Over the past ten years, there has been a clear shift in fiber-sourcing for pellet manufacturers in the US South from logs to residues. In 2008, when the first large pellet plant was built, practically all fiber consumed by this plant was low-quality smalldiameter logs from adjacent forests.
This fiber source is a high-cost fiber furnish since it needs to be chipped, hammered and dried before it can be processed to pellets, which adds substantial cost to the manufacturing of pellets. Increasingly, pellet plants throughout the southern states have turned to sawmill byproducts and forest residues that in the past have been left at the harvesting sites.
The North American Wood Fiber Review (NAWFR) has for the past five years tracked the fiber sources for the pellet industry each quarter in the two major producing regions of North America – British Columbia and the US South.
There have been two clear trends:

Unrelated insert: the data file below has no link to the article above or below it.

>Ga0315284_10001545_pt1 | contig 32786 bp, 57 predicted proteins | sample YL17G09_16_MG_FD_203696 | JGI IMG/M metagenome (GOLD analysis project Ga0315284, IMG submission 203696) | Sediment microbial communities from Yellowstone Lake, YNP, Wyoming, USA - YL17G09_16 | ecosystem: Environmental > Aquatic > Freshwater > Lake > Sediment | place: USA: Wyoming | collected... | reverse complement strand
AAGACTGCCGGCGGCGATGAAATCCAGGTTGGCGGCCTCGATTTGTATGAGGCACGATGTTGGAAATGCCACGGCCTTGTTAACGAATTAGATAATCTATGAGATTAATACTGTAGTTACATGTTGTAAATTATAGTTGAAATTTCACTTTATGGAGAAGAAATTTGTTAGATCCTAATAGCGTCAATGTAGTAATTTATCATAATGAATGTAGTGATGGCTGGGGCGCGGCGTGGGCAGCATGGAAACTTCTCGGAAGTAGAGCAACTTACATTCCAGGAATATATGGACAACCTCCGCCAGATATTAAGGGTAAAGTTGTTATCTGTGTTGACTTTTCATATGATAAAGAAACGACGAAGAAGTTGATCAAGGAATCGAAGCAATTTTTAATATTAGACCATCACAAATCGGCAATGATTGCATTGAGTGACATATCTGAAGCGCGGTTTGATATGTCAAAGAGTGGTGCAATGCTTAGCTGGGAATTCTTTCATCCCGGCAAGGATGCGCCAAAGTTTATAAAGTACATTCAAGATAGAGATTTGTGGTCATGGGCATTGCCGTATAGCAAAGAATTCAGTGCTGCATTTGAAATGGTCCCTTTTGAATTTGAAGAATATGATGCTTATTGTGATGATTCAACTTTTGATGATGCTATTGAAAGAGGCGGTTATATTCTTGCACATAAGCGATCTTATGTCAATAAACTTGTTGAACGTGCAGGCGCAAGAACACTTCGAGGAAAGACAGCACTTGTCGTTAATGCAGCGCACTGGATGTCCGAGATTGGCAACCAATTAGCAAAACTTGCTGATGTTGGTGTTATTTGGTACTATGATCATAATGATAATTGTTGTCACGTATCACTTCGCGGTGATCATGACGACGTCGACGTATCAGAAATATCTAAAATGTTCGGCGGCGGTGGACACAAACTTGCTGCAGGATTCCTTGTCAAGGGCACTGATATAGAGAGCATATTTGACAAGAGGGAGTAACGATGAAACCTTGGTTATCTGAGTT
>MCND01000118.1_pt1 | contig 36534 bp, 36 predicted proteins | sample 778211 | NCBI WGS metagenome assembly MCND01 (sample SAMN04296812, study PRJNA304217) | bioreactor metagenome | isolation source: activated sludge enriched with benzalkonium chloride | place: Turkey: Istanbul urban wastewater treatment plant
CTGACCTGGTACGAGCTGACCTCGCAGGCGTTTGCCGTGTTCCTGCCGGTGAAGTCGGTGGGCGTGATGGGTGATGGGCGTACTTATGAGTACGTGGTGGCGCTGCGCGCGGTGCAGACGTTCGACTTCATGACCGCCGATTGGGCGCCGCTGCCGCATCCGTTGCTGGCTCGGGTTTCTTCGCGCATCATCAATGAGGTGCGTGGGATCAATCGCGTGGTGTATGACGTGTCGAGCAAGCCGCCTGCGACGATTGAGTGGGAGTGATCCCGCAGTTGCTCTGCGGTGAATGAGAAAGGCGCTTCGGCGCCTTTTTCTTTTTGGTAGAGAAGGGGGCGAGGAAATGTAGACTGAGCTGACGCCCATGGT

• In British Columbia, pellet companies have moved from entirely relying on inexpensive sawdust from the local sawmills for its fiber furnish to increasingly supplementing its dominant fiber source with forest residues in the form of tree tops and branches left after harvest operations.
• In the US South, there has been an increase in the usage of residuals at the expense of roundwood.
In the 1Q/17, pellet plants in BC consumed just over 82% sawmill residues, while forest residues accounted for about 17%. With the expected reduction in lumber production in the province in the coming years, pellet plants will increasingly have to rely on forest residues and low-cost logs for their furnish since the available supply of sawmill byproducts will diminish.
In the US South, the fiber sourcing trend is the opposite of British Columbia with expected increases in the usage of sawmill residues as the lumber production is likely to expand in the future. From the 1Q/13 to the 1Q/17, the usage of industry and forest residues increased from 33% to 47% of the total fiber furnish for the pellet industry, according to the NAWFR. This upward trend is expected to continue, especially in regards to the usage of sawdust and microchips (chips manufactured from tree tops, tree branches and small-diameter trees from forest thinnings).